PLEASE REFER TO THE RADIATION SAFETY HANDBOOK, PARTICULARLY THE "X-RAY MACHINES" CHAPTER, AS A SUPPLEMENT TO THIS PACKET.
Contact Health Physics at the following
|Main Health Physics phone (campus hours):||(303) 492-6523|
|CU-Boulder Environmental Health & Safety:||(303) 492-6025|
|CU-Boulder Police Dispatch (emergencies or after campus hours):||911 or (303) 492-6666|
|Health Physics FAX:||(303) 492-1322|
|Health Physics electronic mail:||email@example.com|
X-ray machine use at CU
X-ray machines have many uses on the three campuses of the University of Colorado. Primarily, these machines are used for various research purposes on non-human subjects. There are a few machines, however, used for medical purposes. Medical use of X-ray machines requires additional and more specific training than is provided in this packet. This packet is designed to inform you of certain radiation safety requirements and University policies regarding the safe use of X-ray machines. You should work with your professor to learn experimental protocols and procedures for use with your specific device.
Analytical X-ray machines
Analytical X-ray systems and equipment are groups of components utilizing X-ray or gamma radiation to determine the elemental composition or examine the microstructure of materials using diffraction or fluorescence analysis. Analytical X-ray devices are regulated under Part 8 of the Rules and Regulations Pertaining to Radiation Control issued by the State of Colorado. Analytical devices are inspected biennially (every two years) by a State Qualified Inspector.
Medical (human use) X-ray machines
Medical X-ray devices (healing arts or veterinary medicine) are regulated under Part 6 of the Rules and Regulations Pertaining to Radiation Control issued by the State of Colorado. Anyone planning to use a medical X-ray for human use must be separately licensed by the State of Colorado Medical Licensing Board. Medical devices are inspected annually by a State Qualified Inspector.
Authorized users of X-ray machines
All owners (a.k.a. "Authorized User," "Principal Investigator," or "P.I.") of radiation machines on campus are licensed by a group of representatives from the major campus departments using radiation called the "Radiation Safety Committee." The Radiation Safety Committee meets quarterly to review campus license applications for new licenses, license amendments and to review records of the radiation safety program. Once the license is approved, the owner of the machine, or "Licensee," is then responsible for making sure all safety protocols are observed while the machine is in use.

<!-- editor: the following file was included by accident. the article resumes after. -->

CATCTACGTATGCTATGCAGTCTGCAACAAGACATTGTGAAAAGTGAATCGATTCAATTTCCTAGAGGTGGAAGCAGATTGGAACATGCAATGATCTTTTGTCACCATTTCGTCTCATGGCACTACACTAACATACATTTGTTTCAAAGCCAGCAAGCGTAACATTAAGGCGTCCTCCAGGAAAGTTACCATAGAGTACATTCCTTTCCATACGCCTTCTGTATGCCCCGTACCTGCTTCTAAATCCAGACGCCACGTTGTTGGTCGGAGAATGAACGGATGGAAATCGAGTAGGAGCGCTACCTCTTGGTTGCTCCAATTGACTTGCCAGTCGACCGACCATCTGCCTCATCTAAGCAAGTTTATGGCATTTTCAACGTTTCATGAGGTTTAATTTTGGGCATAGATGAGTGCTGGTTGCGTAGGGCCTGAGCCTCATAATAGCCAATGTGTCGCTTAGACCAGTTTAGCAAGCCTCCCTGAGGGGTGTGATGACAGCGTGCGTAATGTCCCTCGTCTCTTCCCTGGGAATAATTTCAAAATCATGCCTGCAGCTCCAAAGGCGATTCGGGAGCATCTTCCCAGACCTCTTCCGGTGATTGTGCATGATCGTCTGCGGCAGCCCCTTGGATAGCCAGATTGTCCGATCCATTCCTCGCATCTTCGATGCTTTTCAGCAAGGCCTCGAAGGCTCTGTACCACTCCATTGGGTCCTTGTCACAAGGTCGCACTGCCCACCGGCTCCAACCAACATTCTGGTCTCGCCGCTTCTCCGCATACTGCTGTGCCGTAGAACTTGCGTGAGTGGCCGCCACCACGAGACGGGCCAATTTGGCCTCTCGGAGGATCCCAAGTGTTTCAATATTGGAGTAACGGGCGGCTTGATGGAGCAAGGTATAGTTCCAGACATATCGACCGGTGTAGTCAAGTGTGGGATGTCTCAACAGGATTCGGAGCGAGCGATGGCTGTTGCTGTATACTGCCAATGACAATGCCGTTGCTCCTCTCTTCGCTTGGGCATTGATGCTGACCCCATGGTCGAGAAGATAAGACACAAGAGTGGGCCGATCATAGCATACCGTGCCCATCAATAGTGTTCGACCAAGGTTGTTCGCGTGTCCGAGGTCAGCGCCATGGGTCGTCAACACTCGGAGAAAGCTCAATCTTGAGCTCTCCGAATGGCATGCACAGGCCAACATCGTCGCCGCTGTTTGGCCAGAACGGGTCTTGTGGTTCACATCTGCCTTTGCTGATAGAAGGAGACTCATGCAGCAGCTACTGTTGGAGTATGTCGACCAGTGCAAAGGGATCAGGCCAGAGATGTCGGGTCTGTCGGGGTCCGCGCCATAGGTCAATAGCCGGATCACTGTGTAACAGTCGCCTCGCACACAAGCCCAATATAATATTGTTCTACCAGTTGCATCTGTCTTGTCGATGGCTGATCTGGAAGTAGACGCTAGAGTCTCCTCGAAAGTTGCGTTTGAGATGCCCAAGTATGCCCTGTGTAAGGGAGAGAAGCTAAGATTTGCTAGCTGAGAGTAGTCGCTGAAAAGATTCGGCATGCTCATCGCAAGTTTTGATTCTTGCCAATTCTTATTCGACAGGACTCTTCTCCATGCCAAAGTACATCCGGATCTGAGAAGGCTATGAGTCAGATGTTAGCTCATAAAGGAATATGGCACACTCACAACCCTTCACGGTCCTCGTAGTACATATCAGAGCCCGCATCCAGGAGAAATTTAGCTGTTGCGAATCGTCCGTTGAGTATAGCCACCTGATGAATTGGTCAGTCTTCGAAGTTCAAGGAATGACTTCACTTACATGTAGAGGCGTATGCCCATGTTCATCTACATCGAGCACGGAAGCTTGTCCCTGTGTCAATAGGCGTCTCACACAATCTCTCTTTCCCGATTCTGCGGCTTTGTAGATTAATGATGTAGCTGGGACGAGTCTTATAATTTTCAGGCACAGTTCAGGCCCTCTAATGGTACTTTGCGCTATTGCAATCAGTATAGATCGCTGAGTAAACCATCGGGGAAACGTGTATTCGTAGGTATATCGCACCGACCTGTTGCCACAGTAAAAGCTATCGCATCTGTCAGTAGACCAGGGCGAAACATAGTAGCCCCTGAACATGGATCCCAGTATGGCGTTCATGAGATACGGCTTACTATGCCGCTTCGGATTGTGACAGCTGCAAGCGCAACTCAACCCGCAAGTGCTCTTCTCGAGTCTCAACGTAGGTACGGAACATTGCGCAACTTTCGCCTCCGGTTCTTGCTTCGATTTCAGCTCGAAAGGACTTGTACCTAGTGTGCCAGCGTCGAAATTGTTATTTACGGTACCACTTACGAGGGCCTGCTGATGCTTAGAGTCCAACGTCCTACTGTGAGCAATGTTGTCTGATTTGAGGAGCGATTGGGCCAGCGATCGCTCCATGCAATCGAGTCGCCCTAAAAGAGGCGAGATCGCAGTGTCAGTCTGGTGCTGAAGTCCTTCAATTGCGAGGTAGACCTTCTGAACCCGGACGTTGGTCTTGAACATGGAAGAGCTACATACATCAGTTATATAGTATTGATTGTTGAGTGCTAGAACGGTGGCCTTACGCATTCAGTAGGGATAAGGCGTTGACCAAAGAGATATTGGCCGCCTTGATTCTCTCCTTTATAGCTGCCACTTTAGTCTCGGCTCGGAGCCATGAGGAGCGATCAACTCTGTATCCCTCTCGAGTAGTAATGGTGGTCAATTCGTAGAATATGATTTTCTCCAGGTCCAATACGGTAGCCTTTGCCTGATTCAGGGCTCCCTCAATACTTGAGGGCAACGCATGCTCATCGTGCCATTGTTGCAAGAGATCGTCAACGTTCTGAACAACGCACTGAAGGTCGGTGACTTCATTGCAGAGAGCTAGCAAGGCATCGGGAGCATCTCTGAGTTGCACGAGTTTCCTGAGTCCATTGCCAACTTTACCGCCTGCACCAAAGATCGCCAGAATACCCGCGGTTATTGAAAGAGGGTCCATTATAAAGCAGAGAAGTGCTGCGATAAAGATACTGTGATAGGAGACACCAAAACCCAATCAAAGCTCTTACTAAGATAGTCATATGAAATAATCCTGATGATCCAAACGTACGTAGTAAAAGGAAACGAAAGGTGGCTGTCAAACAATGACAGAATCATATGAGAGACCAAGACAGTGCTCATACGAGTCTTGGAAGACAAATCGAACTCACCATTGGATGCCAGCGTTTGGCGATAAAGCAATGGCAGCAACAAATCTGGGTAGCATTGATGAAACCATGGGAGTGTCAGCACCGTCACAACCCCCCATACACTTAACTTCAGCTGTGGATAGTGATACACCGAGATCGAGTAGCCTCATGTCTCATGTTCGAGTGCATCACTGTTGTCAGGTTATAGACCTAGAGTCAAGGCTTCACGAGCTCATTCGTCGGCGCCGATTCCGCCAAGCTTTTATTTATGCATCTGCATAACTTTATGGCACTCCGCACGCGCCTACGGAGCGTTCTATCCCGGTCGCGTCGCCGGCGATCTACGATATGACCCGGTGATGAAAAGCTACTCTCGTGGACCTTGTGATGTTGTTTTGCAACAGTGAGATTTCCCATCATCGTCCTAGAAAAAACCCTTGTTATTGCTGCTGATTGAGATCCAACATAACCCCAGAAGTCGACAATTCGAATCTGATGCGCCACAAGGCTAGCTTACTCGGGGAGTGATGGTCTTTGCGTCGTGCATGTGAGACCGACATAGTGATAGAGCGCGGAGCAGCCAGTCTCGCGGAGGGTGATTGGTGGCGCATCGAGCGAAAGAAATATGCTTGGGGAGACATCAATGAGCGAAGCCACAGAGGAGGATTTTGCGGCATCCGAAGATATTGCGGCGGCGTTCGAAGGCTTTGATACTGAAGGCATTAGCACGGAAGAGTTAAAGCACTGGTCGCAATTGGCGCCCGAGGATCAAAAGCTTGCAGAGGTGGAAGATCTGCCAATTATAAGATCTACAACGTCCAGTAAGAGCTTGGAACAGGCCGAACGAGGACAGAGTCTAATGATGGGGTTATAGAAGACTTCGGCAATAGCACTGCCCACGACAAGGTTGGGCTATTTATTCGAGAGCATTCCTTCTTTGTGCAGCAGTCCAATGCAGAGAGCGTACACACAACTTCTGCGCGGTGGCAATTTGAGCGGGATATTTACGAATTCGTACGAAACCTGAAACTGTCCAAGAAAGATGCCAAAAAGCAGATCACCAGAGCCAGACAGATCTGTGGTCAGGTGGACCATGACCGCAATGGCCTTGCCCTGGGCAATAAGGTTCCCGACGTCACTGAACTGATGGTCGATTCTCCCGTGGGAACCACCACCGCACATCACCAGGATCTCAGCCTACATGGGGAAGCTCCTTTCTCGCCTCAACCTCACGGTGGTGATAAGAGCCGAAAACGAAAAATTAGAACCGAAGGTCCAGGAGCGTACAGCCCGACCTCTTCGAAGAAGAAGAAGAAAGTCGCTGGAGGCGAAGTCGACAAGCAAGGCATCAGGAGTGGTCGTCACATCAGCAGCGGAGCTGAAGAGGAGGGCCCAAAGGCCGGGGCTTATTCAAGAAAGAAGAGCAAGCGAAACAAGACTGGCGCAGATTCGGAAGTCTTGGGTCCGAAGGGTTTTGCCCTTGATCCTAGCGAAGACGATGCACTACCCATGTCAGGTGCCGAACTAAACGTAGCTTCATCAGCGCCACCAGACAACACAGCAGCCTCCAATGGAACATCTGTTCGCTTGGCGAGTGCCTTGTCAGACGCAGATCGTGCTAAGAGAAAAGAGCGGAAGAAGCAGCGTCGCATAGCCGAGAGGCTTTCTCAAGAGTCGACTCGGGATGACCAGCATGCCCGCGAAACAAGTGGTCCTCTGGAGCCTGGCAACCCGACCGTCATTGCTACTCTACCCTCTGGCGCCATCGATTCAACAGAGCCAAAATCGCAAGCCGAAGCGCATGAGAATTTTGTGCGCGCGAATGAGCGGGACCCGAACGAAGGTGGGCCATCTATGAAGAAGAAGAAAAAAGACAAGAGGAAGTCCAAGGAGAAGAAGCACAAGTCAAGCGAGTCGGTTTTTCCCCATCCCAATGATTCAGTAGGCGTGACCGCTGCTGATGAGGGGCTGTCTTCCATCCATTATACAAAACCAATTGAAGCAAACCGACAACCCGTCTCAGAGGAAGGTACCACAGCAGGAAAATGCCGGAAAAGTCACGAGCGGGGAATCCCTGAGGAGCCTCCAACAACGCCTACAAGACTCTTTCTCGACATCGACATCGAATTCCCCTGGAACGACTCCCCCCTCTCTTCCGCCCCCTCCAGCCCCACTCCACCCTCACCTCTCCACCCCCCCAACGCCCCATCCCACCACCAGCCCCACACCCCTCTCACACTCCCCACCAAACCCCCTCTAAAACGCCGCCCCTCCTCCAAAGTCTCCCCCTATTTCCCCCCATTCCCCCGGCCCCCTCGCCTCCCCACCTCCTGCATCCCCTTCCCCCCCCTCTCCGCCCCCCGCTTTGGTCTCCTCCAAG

Health Physics must be notified in advance of intent to purchase, sell, move, give or receive an X-ray machine as a gift. This advance notice allows Health Physics an opportunity to address any radiation safety problems and to insure that the machine is properly registered with the State of Colorado Department of Public Health and Environment (CDPHE). State regulations require that each X-ray machine be inspected by a State Qualified Inspector every two years.
Radiation Safety Committee and Licensing procedures
All X-ray machines at the University of Colorado (Boulder, Denver, or Colorado Springs campuses) must be registered and periodically inspected according to state regulations. The safe use of X-ray machines at the University of Colorado falls under the purview of the CU Radiation Safety Committee and the Radiation Safety Officer (RSO). The RSO is a member of the Health Physics group of the Department of Public Safety, Division of Environmental Health & Safety. A license to use an X-ray machine (whether the machine is existing, new, or a gift) may be obtained by contacting the RSO at (303) 492-6523.